Who’s afraid of color? Not this girl! You may be able to read the pure excitement in my face about the amazing liquid color I’m holding in my hand. Benjamin Moore’s Aruba Blue (2048-30) is one drop-dead amazing hue! And by the end of this post, it will be the welcome our visitors get when they arrive at our farm house door!
But let’s back up a bit. Before I bought the paint, before I even decided what colors I would use, Ben and I were looking online for a Cockamamy Farm logo. We knew that our visual should be a rooster, so we did the never-fail Google image search to see what was out there. And we found this guy.
And we both loved his colors! So together we matched his feathers with four colors in my Benjamin Moore paint deck. And then we came up with the idea of using these colors somewhere in or on the house. I knew I wanted rich jewel tones for the front and back doors so that the exterior won’t feel quite as cold and sterile as it does with gray siding, black trim, and white doors. I mean, it looks good, but it could use a little bit of happy color mixed in. And, in my humble opinion, the doors are the perfect place for some bold color!
From our four-color rooster palette, we landed on Aruba Blue, that amazing deep-sea green in the can above, for the back door. And a perfect purple (saturated, not too baby-sweet, not too dark) called Scandinavian Blue (2068-30) for the front door and the mailbox. I’m not sure yet where the orange and yellow will appear…although it is very interesting that the cabinets we recently moved into the laundry room/pantry are these exact colors. Coincidence?
I’m not gonna lie: this particular project had a number of frustrations. I started by priming and painting the screen door frames on a gorgeous late-summer day. The paint looked great! Until I noticed several grasshoppers on each door. Enough time had passed that I wasn’t worried they were leaving footprints. But then I saw that they were leaving a trail of white spots behind them. Those grasshoppers were eating the paint! No kidding!
Terribly frustrating to have a gorgeous coat of paint ruined by some snacking grasshoppers. Ugh. Luckily, Beverly visited later that day and was more than willing to do another coat of paint on the screen doors while Ben and I cranked up the sprayer to get going on the entry doors.
Again, a gorgeous coat of paint on each door! We left them outside to dry overnight. And the next morning, we found this:
What!?!? The paint looked professionally perfect when the sun set. And by sunrise it looked like this. After talking to some actual painting pros, it turns out our prep was, well, not professional. I sanded both factory-primed doors and wiped them down with mineral spirits and let them dry for more than 24 hours. Turns out, if you are using latex paint, the use of mineral spirits to “clean” the surface actually leaves an oily residue that makes the paint not stick. And then you end up with this mess. Oops. Rookie mistake.
The pros recommended that I strip both doors and start over. So, I bought the stripper, foam brushes, heavy-duty rubber gloves, and learned how to strip! I have to say, stripping paint has that same sick satisfaction of pulling dried Elmer’s glue off your fingers, or peeling the dead skin from a sunburn. Fess up! I know I’m not alone in enjoying those things!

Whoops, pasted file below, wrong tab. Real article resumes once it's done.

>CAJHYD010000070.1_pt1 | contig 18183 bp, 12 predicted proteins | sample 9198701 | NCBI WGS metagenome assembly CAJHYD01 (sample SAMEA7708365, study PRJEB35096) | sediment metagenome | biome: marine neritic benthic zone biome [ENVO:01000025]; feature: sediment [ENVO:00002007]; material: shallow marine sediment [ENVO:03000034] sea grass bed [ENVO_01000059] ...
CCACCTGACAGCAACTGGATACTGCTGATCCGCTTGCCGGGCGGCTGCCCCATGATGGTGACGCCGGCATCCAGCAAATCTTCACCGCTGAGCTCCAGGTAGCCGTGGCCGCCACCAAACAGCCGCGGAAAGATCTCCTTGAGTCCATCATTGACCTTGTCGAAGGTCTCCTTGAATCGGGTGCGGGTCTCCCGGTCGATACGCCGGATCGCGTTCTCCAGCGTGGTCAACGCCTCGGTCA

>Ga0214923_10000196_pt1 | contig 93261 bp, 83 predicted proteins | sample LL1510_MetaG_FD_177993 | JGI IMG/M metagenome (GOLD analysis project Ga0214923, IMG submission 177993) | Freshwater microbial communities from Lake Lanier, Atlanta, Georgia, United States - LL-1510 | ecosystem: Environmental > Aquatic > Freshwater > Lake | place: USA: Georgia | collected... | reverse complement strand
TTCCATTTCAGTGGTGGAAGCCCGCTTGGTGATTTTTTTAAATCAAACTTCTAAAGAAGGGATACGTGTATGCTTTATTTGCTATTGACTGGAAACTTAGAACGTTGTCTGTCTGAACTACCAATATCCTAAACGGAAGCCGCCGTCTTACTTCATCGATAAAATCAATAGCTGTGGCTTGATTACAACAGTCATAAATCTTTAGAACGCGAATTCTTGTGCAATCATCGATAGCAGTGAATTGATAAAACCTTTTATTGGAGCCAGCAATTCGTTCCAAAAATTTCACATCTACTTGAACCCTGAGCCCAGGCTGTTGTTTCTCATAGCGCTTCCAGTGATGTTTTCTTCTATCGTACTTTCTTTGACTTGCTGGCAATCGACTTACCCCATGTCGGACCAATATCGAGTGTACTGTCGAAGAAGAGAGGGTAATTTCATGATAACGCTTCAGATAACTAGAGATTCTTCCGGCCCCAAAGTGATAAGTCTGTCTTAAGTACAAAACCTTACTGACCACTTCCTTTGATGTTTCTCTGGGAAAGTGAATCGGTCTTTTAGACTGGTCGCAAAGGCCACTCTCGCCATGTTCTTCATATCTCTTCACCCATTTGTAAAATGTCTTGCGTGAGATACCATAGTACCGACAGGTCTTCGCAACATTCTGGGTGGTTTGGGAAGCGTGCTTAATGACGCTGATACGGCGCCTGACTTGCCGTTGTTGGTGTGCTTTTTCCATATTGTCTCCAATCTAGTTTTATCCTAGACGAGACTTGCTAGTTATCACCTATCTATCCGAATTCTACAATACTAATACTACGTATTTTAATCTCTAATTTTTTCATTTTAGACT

The stripper worked maybe too well on the back door! That door was on the house when we bought it. We had no idea how old it was or how long it had been installed, its factory finish (it was never painted) aging in the elements. When I stripped it, the factory finish came off too, and I ended up with a naked metal door! After a slight panic, I decided to prime it and see what happened. I mean, the door was “free” to us and if we ended up needing to buy a new one, not a big deal. Luckily, after two coats of primer it was just fine and ready for paint.
This time around, we set up a “paint booth” in the future dining room by hanging plastic over the windows and from the overhead beam to create a wall (just like when our bedroom was in the space) so that I could safely spray in a controlled environment (i.e. no grasshoppers, mosquitoes, wind, falling leaves, etc). By the way…don’t be fooled by the fact that I’m wearing the same outfit throughout this post. Those are my go-to painting duds. This was by far not a single-day process!
Finally, after each coat of color was a couple of days dry, we could flip the doors to do a final coat of the interior color—Benjamin Moore Swiss Coffee (OC-45), same as the walls but semi-gloss on the doors for easy cleaning—on the inside face of the door. Then, we re-glazed the glass and caulked the plastic grills before installing them.
To add the perfect final touch, Ben spray painted and clear coated all the screen door hardware so that it is the same black and the house trim.
Finally, we re-hung the doors. And, well, wow. See for yourself!
Perfect! And now our doors are bright and happy and they welcome our guests with the playful mood Cockamamy is all about! They just sing “Come on in!” don’t they?
love those colors! And you have unwittingly answered a question that has been nagging at me off and on for a year now. Should the screen door be painted to match the trim, or the door behind it? I have added “paint screen doors red” to my chore list.
I like it
Your rooster color “wheel” was a cocksure idea, thus something to crow about!
Gorgeous colors, Lacey! The doors look great.
Pingback: Spring Fever | Cockamamy Farm